Wisdom is a scarce commodity these days. There is a glut of opinions, conjectures, lies, half-truths, propaganda, and occasional facts that flood the American intellectual marketplace, but very little wisdom to be found. In our times, it is difficult to make sense of the things we are constantly seeing and hearing, to separate the truth from whatever worldview is being mass-marketed to us, and to know how we are to think and to act in a world that seems devoid of reason and truth. What we need is a template to help us process the meaning of the world around us. The wisdom of King Solomon of ancient days may be exactly the commodity we are looking for.

Solomon was a most interesting man who lived around a thousand years before the birth of Jesus. He was born of the union of the great King David and Bathsheba and would become heir to David’s throne. When David was near death, and Solomon was about to inherit his father’s kingdom, God appeared to Solomon in a dream and asked what Solomon wanted from him. Solomon did not ask God for wealth, or status, or power. He asked only for the wisdom to rule in a godly way. God was pleased with Solomon’s request and answered it with miraculous abundance.

God made Solomon the wisest man on earth, but he did not stop there. Because Solomon did not ask for wealth, power, pleasure, and fame, God gave Solomon all of these things in mind-blowing amounts. We read in 1 Kings 10:14 that Solomon collected tribute amounting to 666 talents of gold in a single year (he was king for 40 years) - the modern equivalent of over a billion dollars. He built cities from the ground up and rebuilt others. He built an enormous temple. He had countless horses and chariots and material goods. He ruled a vast kingdom. He had a thousand women (700 wives and 300 concubines) to share his life with. He was revered by the known world. King Solomon had everything we modern folks spend our lives trying to obtain. He was smarter, richer, more powerful, and more famous than anyone else. Solomon was living the dream, right?

Solomon wrote Ecclesiastes to share his knowledge and wisdom with us. Given what we already know about Solomon, you might predict that this book would begin with a sentence like, “Man, it is good to be Solomon!” But Solomon shocks his readers with a contrarian blast of reality.“All things under the sun are meaningless,” he tells us. Everything that we spend our lives chasing is equivalent to us chasing the wind. Wisdom was meaningless to him because he could see how things really were in the world, and it made him miserable. Self-indulgence was meaningless to him because even though he could do whatever he wanted and denied himself nothing, pleasure is fleeting and gone in an instant. He endeavored to find meaning in living wisely, but also came to understand that the wise and the foolish both die anyway. He also came to understand that his hard work and accumulation of things meant nothing either because he was going to die and had no control over his things and what would happen to them. Solomon had it all in the eyes of the world, and it yet meant nothing.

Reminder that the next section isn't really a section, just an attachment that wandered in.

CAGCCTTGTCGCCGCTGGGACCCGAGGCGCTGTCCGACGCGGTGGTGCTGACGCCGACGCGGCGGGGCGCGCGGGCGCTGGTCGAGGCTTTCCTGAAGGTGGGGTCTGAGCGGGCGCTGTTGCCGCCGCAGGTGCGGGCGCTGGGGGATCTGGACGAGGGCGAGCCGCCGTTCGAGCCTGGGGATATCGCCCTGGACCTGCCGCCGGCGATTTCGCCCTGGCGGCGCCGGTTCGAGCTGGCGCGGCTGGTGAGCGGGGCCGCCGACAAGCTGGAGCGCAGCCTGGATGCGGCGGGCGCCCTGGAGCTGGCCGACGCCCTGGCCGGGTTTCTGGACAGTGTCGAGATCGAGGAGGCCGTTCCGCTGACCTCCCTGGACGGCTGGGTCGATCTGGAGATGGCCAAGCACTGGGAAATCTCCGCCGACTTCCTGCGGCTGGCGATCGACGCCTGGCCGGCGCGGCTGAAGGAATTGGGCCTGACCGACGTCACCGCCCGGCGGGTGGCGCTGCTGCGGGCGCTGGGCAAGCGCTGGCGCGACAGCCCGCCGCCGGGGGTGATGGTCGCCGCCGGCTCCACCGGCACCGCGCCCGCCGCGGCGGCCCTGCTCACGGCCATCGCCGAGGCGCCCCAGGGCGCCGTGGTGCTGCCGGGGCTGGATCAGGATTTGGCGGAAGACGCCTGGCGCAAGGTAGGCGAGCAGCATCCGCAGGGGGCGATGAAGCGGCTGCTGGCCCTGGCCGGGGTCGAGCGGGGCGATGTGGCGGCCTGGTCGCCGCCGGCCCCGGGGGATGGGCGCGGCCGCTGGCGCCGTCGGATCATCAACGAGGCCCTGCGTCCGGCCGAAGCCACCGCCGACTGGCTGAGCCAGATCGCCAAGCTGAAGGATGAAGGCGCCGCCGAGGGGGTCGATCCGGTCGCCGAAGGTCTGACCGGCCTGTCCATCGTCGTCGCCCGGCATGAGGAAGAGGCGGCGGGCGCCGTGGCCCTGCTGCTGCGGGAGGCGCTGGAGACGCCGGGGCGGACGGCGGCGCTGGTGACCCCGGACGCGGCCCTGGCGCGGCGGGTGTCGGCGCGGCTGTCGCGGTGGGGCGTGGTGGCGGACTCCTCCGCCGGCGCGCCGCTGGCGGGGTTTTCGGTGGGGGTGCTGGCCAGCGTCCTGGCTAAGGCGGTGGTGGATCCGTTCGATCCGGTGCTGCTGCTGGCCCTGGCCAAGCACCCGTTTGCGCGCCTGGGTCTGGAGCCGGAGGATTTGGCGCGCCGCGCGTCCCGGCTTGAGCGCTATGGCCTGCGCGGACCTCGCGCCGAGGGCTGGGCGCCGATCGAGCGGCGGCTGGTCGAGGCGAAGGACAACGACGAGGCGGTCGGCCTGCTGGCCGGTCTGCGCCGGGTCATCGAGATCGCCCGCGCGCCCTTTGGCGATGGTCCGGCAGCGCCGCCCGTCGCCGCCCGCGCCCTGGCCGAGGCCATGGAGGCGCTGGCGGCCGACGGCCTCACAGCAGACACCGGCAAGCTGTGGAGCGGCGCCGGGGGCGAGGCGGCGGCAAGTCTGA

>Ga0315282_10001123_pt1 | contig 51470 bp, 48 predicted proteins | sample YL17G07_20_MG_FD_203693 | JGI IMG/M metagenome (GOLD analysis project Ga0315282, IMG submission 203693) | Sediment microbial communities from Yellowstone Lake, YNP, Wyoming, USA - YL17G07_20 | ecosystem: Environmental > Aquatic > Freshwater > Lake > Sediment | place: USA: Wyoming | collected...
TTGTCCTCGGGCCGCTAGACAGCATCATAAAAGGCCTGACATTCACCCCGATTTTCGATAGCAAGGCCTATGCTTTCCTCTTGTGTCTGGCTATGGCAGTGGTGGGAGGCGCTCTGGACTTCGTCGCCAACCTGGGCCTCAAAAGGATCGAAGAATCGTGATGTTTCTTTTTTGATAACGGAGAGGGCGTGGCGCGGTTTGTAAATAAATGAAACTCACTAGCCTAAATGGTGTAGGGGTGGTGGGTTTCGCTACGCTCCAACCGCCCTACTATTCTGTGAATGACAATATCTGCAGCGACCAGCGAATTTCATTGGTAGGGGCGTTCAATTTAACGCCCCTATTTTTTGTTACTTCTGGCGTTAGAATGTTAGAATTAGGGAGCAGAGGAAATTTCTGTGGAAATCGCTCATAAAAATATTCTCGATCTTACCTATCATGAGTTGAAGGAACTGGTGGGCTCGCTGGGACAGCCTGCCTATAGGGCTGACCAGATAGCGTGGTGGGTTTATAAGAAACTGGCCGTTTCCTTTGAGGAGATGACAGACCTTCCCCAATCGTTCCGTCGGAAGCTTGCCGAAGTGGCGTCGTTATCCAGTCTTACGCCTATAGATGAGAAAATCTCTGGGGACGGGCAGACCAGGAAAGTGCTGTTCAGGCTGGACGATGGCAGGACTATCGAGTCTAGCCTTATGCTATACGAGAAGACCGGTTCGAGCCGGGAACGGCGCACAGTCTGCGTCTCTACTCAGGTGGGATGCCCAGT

Solomon did not write Ecclesiastes to bum you out. He wrote it to set you free.

This may not seem like the message of comfort you were looking for, but it truly is. Solomon did not write Ecclesiastes to bum you out. He wrote it to set you free. He wrote it to save you the wasted trip and the struggle. Solomon tells you that his life is a cautionary tale. He had “been there, done that, and gotten the t-shirt” and wanted to let you know that these things do not bring you truth, clarity, happiness, fulfillment, or peace. Having made it clear what does not mean anything, Solomon proceeds to tell us what does mean everything:

“The end of the matter; all has been heard. Fear God and keep his commandments, for this is the whole duty of man. For God will bring every deed into judgment, with every secret thing, whether good or evil” (Ecc 12:13-14).

With these words, the wise king has culled away the things that we obsess about, worry about, and devote our time, energy, and industry to. Ecclesiastes guides us to the real truth behind all things: putting our fear, love, and trust in God alone.

Solomon’s wisdom teaches us that life is long and difficult and that much of our time is spent on vanity. He is not inviting us to despise our lives, or our work, or our possessions, or the pleasures in life. He is instead instructing us that life is so much more than these things. Our worry and obsession with clinging so tightly to the things of this world sends us on a daily fool’s errand that profits us nothing. As we lay dying, none of us will be consumed with who we voted for, or if we did or did not wear a mask, or if we were salesman of the year, or if we had an old cell phone, or if we failed to win the trophies of men, or if we won all the internet battles, or if we were smartest, best, or most notorious. The only thing that will matter is the peace of Christ that passes all human understanding.

Solomon tells us that there are joy and laughter in bread and wine, so here is wisdom for life: put your fear, love, and trust in the Father, Son, and Holy Spirit, and have dinner and drinks with people you love. Put vanities aside, live well in the truth of a Father who sent his Son to win a bride and the Holy Spirit who guides us to give eternal life. In the end, there is nothing else.